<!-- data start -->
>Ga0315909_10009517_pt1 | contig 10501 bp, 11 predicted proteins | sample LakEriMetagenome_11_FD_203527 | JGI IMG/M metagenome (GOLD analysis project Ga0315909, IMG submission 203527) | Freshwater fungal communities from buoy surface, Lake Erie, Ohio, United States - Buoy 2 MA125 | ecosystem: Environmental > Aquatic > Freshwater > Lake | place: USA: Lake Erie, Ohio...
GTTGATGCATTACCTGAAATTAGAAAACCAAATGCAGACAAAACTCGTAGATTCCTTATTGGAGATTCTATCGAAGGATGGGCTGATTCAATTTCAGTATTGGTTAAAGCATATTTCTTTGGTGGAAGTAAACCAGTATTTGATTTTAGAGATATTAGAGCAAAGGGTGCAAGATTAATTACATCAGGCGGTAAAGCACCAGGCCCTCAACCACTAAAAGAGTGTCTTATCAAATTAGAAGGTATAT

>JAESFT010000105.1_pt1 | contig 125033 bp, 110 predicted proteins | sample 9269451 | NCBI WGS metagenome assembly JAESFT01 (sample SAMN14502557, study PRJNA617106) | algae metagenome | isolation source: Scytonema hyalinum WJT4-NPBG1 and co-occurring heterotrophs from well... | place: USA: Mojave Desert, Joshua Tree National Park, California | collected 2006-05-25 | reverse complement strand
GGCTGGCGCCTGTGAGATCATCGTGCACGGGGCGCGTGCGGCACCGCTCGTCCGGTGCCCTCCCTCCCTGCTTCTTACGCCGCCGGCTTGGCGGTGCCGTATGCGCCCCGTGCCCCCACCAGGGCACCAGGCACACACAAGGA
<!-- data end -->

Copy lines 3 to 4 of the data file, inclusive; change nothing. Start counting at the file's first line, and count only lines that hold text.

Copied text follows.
>JAESFT010000105.1_pt1 | contig 125033 bp, 110 predicted proteins | sample 9269451 | NCBI WGS metagenome assembly JAESFT01 (sample SAMN14502557, study PRJNA617106) | algae metagenome | isolation source: Scytonema hyalinum WJT4-NPBG1 and co-occurring heterotrophs from well... | place: USA: Mojave Desert, Joshua Tree National Park, California | collected 2006-05-25 | reverse complement strand
GGCTGGCGCCTGTGAGATCATCGTGCACGGGGCGCGTGCGGCACCGCTCGTCCGGTGCCCTCCCTCCCTGCTTCTTACGCCGCCGGCTTGGCGGTGCCGTATGCGCCCCGTGCCCCCACCAGGGCACCAGGCACACACAAGGA